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Perry leaders push landfill

The Perry County Commission took a giant step toward approval of a new landfill Tuesday by approving a solid waste plan at its regular meeting. The vote was unanimous.

The plan now goes to the Alabama Department of Environmental Management for final approval.

“The law requires every county to have a solid waste management plan,” explained state Sen. Hank Sanders, who is also the attorney for Perry County.

The Perry County Solid Waste Plan approved by the commission includes provisions for a landfill to be located four miles south of Uniontown.

Chairman Johnny Flowers said the commission still must take a separate vote on whether to approve the proposed landfill.

“Once we get the solid waste plan approved by the state we will hold a public hearing in Uniontown,” Flowers said. “Then we’ll take a vote on the landfill and it will be up to ADEM to give its final approval.”

Plans for a landfill in Perry County, which has no actively operating landfill, have been in the works for more than a decade. Currently the county pays as much as $38 a ton, plus shipping costs, to have its garbage buried elsewhere. The proposed landfill has been touted as a way not only to reduce those costs, but to act as a source of revenue for the county by accepting garbage from outside the county.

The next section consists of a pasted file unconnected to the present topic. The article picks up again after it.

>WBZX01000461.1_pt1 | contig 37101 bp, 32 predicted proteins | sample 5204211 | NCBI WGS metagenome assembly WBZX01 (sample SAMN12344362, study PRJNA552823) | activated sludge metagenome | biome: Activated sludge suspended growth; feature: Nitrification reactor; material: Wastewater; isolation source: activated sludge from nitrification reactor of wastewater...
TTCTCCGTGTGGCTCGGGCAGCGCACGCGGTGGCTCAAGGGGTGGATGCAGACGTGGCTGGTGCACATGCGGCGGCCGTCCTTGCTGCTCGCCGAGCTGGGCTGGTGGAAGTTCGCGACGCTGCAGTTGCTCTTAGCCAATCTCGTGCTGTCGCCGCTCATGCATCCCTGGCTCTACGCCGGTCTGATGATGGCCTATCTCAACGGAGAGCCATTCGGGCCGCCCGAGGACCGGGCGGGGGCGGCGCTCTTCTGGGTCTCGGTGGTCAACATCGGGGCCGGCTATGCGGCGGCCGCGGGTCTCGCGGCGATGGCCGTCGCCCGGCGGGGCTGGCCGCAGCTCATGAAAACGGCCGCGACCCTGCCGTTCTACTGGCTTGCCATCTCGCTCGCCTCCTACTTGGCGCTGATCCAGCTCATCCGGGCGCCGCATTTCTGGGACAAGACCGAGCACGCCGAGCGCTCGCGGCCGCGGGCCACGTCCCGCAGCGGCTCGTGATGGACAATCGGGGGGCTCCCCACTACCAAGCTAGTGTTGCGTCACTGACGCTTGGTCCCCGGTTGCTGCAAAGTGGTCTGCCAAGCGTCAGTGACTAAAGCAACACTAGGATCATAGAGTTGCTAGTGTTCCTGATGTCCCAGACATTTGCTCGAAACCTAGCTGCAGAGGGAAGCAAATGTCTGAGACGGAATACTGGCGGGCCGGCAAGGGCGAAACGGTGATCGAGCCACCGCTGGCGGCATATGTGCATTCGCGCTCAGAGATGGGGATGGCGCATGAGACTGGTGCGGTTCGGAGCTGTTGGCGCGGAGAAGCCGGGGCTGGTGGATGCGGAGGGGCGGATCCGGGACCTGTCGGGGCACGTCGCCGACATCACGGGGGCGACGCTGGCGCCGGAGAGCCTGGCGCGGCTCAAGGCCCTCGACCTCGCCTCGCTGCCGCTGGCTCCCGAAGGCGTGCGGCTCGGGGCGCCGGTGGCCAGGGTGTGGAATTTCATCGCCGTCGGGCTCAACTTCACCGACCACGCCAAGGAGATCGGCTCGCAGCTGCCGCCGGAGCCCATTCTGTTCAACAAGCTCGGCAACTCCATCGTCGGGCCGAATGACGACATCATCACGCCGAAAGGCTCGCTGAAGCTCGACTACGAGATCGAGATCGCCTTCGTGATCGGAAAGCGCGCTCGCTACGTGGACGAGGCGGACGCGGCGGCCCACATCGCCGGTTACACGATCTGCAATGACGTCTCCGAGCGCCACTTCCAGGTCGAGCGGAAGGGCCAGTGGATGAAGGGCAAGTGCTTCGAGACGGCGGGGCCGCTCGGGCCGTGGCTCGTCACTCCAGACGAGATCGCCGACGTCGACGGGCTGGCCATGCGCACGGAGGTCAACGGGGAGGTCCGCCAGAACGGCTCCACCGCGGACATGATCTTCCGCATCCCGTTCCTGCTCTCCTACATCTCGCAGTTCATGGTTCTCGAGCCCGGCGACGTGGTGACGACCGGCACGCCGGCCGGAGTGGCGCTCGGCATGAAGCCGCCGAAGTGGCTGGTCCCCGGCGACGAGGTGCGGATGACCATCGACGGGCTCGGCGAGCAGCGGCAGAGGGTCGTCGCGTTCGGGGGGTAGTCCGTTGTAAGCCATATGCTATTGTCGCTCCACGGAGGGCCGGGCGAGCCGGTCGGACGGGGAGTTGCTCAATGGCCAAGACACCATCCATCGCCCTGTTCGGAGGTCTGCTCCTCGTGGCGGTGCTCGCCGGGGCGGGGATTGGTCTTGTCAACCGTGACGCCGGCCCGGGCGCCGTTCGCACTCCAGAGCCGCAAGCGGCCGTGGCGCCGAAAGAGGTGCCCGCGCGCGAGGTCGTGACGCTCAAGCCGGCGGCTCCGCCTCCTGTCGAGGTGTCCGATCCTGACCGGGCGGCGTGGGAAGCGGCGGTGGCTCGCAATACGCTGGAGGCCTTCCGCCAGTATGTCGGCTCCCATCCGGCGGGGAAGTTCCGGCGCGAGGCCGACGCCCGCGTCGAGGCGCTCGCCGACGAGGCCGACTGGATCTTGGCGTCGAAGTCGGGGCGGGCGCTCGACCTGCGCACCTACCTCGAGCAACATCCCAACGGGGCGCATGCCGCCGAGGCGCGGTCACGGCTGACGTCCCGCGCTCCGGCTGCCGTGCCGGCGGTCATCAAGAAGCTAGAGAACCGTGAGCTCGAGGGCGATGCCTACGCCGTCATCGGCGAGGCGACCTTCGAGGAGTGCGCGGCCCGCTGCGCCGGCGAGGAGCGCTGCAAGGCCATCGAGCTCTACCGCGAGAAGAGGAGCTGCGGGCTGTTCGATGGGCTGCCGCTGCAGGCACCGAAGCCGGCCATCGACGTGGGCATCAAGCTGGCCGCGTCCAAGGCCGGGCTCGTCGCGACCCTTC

But local opposition to a landfill has been strong. A previous public hearing in Uniontown drew a surprisingly large number of residents, most of whom expressed opposition to any landfill. Most cited concerns about possible pollution and plans for the proposed landfill to encompass a service area of 16 states, including Alabama.

Flowers said the commission had “deleted” any reference to the 15 states other than Alabama in the solid waste plan it adopted Tuesday. But Sprott resident William Otha Hopper isn’t so sure. He fears the commission may be attempting to throw Uniontown residents a “curve ball.”

“Their new landfill plan presented to ADEM may say it is only for this county,” Hopper states in a letter he planned to present to the commissioners. “And the people of Uniontown, believing that, would relax, and take no legal action, believing that they might live with that small landfill. Then, when the time for legal action had passed, the commission would update its previous action, now including the original 16 states.”

Flowers emphasized that any objection to the project must be based upon more than merely personal opposition to a landfill.

“The idea that somebody don’t want something don’t work,” Flowers said. “Something has to be wrong with the plans. There has to be some technical flaw. Garbage must be disposed of. The problem is everybody wants to generate garbage, but nobody wants to dispose of it.”

Flowers said that while he sympathizes with residents’ concerns, he believes those concerns have been addressed and that it is time to move on. “Choctaw County started their landfill project a year ago and they’re putting garbage in that hole today,” he said.